Protests Erupt in Benghazi over Power Cuts and Fuel Shortage


On Thursday, the Speaker of the Libyan Parliament, Ageela Saleh, called for an urgent meeting at the Interim Government’s headquarters in Benghazi, against the backdrop of protests erupting in this city due to frequent power outages, severe shortage of fuel and poor living conditions.

Saleh called on the Prime Minister of the Interim Government, the Governor of the Central Bank of Benghazi, the Director of the Brega Petroleum Marketing Company and the heads of the Parliamentary Committees to attend the urgent meeting in order to meet the demands of those protesters who voiced their anger at the complete absence of the state officials.

According to press reports, dozens of Libyans took to streets in the cities of Benghazi and Zliten, due to the deteriorating living conditions and the frequent power cuts.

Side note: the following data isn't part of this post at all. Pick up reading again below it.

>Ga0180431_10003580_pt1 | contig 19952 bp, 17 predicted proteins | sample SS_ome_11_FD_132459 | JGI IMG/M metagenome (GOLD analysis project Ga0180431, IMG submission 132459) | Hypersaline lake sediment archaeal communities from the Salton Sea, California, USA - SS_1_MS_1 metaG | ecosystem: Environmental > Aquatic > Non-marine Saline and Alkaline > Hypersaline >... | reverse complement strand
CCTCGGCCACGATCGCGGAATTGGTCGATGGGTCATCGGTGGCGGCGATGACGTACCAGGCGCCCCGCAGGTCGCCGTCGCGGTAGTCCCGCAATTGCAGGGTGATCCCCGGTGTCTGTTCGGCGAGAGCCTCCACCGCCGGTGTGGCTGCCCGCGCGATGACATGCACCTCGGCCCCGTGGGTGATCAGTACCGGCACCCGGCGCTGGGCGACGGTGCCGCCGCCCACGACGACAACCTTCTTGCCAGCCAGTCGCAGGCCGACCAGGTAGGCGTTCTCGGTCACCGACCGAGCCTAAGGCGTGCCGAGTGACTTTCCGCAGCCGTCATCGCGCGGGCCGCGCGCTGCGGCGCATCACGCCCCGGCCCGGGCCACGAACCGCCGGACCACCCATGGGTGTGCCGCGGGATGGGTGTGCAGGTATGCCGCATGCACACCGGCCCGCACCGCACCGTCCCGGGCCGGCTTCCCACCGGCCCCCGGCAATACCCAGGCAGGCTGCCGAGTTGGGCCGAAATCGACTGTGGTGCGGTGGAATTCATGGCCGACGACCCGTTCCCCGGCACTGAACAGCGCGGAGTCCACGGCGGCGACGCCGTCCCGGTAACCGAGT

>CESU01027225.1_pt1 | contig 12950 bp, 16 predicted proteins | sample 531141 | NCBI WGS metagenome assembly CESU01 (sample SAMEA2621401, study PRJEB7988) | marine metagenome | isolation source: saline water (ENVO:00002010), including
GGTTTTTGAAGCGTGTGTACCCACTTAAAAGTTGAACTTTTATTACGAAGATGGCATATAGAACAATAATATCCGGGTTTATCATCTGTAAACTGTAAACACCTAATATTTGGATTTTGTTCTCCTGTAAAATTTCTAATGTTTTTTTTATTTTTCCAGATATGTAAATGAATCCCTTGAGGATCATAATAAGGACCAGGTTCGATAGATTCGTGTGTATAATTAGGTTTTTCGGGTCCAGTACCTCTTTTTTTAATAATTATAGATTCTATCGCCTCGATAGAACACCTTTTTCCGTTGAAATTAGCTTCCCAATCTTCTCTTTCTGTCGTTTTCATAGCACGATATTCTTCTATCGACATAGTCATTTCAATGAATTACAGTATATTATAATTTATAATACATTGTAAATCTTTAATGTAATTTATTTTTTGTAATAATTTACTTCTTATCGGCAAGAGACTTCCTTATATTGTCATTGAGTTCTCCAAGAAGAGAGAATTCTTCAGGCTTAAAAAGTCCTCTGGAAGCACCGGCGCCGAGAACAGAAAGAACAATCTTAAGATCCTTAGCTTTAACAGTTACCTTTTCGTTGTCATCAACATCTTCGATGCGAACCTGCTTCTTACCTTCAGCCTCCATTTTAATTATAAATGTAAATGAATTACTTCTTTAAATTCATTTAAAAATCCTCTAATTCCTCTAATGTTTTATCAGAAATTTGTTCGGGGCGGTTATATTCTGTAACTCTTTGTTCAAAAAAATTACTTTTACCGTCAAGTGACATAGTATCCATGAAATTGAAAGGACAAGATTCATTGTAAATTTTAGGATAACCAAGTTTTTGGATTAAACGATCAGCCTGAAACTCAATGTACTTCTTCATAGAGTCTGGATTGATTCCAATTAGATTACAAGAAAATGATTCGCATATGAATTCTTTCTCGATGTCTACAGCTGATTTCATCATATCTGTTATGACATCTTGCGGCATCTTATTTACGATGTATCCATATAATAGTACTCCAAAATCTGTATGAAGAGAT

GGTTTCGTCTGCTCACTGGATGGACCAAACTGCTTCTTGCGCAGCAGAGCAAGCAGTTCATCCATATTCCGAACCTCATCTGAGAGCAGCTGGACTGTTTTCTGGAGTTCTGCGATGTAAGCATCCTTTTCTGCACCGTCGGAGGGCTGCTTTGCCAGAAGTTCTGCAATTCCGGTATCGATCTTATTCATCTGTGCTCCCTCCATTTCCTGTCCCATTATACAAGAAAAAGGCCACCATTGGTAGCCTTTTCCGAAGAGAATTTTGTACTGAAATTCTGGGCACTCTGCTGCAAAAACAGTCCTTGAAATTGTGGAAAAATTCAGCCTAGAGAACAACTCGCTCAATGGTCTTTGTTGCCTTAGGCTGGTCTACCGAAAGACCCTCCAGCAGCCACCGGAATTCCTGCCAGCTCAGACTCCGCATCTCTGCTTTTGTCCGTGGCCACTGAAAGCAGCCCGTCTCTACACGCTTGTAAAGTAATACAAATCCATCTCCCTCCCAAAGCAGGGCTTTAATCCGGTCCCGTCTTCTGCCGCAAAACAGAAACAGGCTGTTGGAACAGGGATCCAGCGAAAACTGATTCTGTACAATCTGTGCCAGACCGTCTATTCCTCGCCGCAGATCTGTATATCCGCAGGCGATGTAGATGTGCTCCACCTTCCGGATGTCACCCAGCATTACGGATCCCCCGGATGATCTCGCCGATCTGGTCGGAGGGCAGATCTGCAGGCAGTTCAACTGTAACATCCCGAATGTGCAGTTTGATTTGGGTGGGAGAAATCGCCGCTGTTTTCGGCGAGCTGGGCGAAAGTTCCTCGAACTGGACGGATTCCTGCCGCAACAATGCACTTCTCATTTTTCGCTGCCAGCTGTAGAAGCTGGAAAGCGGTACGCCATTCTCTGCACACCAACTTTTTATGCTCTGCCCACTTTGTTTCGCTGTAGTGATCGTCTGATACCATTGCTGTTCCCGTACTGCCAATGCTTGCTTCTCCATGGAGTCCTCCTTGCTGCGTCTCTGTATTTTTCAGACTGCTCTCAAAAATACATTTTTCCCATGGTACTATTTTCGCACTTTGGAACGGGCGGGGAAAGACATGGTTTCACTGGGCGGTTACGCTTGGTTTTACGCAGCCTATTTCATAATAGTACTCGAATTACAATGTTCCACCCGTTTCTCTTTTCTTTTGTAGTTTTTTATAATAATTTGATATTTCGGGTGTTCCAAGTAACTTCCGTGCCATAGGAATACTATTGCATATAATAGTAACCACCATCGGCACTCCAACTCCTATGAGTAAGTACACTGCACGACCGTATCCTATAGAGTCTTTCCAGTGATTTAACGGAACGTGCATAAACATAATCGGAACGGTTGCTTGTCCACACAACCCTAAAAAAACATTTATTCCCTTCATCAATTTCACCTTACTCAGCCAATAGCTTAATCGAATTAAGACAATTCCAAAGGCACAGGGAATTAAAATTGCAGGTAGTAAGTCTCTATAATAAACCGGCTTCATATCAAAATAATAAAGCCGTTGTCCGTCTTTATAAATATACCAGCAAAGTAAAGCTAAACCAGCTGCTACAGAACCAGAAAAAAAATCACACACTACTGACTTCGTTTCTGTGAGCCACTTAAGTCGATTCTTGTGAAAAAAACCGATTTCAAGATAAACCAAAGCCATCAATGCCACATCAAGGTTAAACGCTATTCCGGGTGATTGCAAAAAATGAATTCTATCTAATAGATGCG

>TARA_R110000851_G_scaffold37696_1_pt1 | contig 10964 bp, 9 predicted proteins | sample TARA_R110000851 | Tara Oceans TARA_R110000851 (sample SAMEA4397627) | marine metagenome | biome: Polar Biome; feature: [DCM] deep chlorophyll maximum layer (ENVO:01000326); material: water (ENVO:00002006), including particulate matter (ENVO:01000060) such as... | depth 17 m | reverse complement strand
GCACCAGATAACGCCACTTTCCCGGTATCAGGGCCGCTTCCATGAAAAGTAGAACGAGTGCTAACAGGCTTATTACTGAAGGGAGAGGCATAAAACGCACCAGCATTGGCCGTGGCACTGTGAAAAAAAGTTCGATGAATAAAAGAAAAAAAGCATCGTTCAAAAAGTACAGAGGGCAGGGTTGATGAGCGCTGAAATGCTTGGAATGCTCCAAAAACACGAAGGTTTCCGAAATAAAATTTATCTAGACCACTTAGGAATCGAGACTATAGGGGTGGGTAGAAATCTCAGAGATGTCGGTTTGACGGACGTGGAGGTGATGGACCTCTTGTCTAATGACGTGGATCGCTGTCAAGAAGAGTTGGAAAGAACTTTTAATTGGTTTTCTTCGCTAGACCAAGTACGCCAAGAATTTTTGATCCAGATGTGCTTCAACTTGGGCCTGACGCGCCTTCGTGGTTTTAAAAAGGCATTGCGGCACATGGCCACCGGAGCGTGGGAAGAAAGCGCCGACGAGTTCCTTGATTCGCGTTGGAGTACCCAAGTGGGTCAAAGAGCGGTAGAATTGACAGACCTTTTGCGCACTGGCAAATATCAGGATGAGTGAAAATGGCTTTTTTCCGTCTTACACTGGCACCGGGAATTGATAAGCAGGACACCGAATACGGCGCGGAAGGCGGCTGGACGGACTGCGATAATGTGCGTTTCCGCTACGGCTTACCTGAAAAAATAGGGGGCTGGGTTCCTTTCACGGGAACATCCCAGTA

The reports explained that the demonstrations took place in the Sidi Hussein area and Jamal Abdel Nasser Street in Benghazi.

Interestingly, the protesters voiced their support for the military leadership and the Libyan National Army (LNA), led by Field Marshal Khalifa Haftar, while criticizing some officials and accusing them of corruption.

Various Libyan cities, especially in the western region, have recently witnessed angry demonstrations against the Government of National Accord (GNA)’s corruption, and the lack of services and living conditions.

Last month, Libya’s National Oil Corporation (NOC) said that the closure of oil ports in the Gulf of Sirte was the main reason for the power outages in eastern Libya.

“By closing the ports in the Gulf of Sirte, the condensate reservoirs at the export ports will be filled within days, and thus the production of the gas associated with the condensate, which feeds the power stations of Zueitina and Benghazi North, will come to a halt,” NOC chairman Mustafa Sanalla said.

Sanalla had warned earlier that oil tanks full to the brink at Libya’s oil export terminals are posing a risk to local communities and the facilities themselves.

Meanwhile, Libya’s oil terminals remain out of service and the country is not exporting oil.